Setting is everything here:
Office Space (1999)
Master and Commander: The Far Side of the World (2003)
Take a tour after the trailers.
I knew next to nothing about both of these movies when I walked into them. For Office Space, DeeAnn and I went to our local multiplex to see something else—I don’t even remember what our original selection was—and ran into our friend Aaron Hallmark in line at the box office. He was a huge Mike Judge fan, and very excited about Judge’s live-action feature debut, so we changed plans and joined Aaron’s pilgrimage. It’s always more fun to do things with friends.
For Master and Commander, I want to say DeeAnn and I were at the Metreon in San Francisco, possibly after having done something else in the city and wanting to extend our stay (to meet her 2:1 fun-time-to-travel-time requirement—long story, tell you later). I distinctly remember eating at a food-court-type place after the movie and talking about how much we liked it. Neither of us had read the late Patrick O’Brian‘s novels, but the film is extremely well made and completely immerses the audience in its historical era (to the point of skirting a few uncomfortably racist/sexist moments, but only incidentally, not maliciously or overtly).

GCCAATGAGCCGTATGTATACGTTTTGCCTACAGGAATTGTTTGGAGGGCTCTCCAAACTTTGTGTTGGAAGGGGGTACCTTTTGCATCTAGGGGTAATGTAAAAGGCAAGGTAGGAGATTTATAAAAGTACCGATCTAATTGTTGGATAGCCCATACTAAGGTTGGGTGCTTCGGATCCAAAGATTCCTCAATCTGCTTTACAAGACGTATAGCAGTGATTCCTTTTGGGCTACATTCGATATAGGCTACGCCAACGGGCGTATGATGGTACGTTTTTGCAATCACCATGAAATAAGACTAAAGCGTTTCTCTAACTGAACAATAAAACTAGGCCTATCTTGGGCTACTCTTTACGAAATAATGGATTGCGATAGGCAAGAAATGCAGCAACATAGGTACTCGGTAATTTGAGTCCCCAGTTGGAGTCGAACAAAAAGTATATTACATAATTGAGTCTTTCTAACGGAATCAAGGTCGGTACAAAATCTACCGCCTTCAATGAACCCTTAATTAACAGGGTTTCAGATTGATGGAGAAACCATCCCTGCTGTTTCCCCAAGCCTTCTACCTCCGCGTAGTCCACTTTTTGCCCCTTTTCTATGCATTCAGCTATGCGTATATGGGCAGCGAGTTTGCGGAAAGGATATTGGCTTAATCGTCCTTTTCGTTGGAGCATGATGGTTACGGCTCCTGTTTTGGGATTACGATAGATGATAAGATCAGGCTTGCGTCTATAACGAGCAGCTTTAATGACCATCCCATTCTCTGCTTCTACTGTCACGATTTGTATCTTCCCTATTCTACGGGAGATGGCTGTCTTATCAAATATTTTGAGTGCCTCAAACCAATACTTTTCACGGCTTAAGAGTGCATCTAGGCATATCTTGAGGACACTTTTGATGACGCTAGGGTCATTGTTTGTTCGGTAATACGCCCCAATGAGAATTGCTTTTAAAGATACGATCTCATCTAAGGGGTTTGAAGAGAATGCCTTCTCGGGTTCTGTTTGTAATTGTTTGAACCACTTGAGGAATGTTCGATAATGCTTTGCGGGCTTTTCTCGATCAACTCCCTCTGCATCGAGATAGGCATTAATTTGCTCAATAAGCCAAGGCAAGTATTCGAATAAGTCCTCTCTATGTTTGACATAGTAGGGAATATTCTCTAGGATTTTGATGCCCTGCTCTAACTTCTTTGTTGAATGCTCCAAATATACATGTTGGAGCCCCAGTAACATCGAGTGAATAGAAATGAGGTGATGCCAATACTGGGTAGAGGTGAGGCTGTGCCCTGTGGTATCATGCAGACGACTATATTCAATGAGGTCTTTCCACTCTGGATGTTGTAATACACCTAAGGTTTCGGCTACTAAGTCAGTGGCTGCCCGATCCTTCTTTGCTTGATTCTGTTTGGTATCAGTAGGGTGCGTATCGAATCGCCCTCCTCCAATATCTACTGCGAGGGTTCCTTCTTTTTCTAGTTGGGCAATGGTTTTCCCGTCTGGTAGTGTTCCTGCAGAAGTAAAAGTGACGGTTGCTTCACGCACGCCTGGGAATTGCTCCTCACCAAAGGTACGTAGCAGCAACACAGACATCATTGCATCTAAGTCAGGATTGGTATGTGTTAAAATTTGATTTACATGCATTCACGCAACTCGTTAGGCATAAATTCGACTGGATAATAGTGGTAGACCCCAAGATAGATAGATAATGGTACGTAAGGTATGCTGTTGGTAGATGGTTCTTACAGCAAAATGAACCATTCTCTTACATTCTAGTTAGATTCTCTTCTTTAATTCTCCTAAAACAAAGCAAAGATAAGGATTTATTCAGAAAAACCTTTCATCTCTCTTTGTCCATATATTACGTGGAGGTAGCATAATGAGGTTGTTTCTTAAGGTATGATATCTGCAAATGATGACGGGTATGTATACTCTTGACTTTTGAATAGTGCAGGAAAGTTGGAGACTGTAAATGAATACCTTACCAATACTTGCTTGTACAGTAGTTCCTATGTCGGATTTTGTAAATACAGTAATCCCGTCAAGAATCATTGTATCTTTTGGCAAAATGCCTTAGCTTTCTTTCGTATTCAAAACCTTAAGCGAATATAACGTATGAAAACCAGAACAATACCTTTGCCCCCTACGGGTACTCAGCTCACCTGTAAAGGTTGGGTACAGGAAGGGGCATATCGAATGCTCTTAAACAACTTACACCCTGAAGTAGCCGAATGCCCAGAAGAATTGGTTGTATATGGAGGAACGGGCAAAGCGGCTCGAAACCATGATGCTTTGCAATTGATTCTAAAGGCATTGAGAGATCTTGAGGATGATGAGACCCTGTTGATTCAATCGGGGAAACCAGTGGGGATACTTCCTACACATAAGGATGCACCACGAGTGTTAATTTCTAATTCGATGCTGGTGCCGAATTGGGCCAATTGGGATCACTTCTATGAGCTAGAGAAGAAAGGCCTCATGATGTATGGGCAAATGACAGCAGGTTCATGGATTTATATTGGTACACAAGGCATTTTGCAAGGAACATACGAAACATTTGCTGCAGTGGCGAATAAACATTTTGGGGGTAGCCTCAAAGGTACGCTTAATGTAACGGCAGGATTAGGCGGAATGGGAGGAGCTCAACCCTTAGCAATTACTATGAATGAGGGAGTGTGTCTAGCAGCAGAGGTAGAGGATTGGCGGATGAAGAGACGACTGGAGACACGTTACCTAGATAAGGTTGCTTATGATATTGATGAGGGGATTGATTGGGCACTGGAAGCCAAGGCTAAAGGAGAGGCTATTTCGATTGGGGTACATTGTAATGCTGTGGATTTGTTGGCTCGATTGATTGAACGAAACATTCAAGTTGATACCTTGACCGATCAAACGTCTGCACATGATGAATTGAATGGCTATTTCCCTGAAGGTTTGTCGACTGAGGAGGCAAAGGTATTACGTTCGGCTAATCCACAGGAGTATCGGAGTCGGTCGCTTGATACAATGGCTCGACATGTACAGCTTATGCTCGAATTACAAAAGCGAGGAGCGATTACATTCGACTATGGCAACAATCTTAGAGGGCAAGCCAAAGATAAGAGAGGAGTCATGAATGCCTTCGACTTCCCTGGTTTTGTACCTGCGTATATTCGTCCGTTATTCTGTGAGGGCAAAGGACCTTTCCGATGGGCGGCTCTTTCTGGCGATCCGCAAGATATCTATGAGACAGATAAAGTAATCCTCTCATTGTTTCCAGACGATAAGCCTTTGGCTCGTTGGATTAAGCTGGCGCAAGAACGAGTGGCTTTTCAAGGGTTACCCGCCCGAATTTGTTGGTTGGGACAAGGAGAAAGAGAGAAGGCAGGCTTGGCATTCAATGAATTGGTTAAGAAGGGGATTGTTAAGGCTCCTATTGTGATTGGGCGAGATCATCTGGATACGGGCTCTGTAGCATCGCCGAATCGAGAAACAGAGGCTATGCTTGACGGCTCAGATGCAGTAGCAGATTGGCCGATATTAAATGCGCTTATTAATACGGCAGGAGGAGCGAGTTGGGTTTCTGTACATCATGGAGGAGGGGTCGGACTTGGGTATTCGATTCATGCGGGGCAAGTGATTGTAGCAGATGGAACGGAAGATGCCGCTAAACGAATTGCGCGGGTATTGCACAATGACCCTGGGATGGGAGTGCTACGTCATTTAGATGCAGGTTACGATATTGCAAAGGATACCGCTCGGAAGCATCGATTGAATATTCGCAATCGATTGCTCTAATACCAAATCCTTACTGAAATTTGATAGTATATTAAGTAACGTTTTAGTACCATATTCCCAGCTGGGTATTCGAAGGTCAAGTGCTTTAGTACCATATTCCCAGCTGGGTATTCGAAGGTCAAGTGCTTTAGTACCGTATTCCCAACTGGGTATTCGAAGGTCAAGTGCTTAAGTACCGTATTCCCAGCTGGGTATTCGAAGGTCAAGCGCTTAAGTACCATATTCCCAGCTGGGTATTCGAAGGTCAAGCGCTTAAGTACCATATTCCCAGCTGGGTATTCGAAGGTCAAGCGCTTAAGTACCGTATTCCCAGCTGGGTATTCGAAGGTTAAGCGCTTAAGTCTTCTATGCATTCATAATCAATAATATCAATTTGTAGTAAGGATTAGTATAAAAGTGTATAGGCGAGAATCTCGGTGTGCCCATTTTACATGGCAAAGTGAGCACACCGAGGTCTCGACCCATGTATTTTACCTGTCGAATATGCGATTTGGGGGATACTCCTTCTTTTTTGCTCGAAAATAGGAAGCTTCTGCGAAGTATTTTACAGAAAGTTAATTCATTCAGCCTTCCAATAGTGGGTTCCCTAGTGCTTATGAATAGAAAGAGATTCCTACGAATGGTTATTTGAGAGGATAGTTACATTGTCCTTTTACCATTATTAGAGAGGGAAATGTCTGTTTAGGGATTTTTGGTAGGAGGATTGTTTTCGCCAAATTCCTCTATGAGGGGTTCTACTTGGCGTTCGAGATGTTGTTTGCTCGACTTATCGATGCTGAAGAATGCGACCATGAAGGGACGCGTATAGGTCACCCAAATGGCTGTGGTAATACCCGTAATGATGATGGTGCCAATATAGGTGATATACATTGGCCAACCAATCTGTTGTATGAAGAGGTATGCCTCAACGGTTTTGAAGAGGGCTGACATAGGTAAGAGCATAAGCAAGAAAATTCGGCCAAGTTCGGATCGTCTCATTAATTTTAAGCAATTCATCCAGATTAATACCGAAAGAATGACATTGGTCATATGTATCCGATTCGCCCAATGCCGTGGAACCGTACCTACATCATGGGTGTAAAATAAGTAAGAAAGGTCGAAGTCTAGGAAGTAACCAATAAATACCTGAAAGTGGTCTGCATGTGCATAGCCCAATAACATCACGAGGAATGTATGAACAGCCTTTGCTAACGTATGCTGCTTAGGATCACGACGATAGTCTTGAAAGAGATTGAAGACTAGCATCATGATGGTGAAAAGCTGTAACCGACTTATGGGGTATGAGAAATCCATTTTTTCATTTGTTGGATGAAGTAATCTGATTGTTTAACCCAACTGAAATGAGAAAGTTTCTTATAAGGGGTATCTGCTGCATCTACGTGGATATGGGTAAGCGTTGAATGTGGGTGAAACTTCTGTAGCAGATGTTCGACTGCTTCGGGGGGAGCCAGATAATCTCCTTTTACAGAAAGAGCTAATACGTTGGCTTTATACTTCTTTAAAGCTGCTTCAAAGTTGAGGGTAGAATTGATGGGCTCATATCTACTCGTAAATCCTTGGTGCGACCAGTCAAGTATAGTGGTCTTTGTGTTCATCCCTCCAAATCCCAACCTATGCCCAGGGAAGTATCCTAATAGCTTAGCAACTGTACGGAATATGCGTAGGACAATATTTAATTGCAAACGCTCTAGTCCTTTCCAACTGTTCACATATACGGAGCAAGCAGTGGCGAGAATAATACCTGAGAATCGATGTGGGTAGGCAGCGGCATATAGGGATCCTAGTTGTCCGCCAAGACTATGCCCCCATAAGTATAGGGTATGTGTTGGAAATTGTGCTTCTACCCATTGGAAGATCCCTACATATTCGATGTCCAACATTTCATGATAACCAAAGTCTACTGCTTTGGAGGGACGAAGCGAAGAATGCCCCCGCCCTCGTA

Speaking of racism and sexism… I recall later discussing Master and Commander with another friend and having one of my most naked encounters with white male privilege. This friend said he didn’t like the movie because he didn’t buy its central premise: that a single ship patrolling around South America in 1805 could possibly affect the wartime fortunes of the Royal Navy against Napoleon’s forces. I didn’t even know where to begin to respond.
Because the point of the whole thing was the officers and crew of HMS Surprise believing in their duty, whether or not it was actually, strategically significant. It became clear to me, in that moment, that my friend wasn’t interested in understanding what made the characters tick as people—he was only interested in analyzing them as the parts of a political machine. And it’s sad but true: not caring who people are, only how you can use them, is an attitude endemic (though by no means exclusive) to straight white dudes.
I didn’t try to talk to this friend much about fiction after that. (BTW, this was also the same guy who refused to travel by car unless he was driving the vehicle himself. Yup, he literally wouldn’t go anywhere with you unless he felt like he was in control. OMG THE MAN PAIN)
But back to the movies. Both Office Space and Master and Commander make great use of the details of their specific time and place, from dialogue to costumes to music. To watch them is to briefly glimpse another world and get a fascinating view of the native culture, whether it’s late twentieth century suburban Texas or a vessel sailing the Atlantic Ocean in the early nineteenth century. You can never visit either place now, but you can understand something about them through these stories. That’s the point.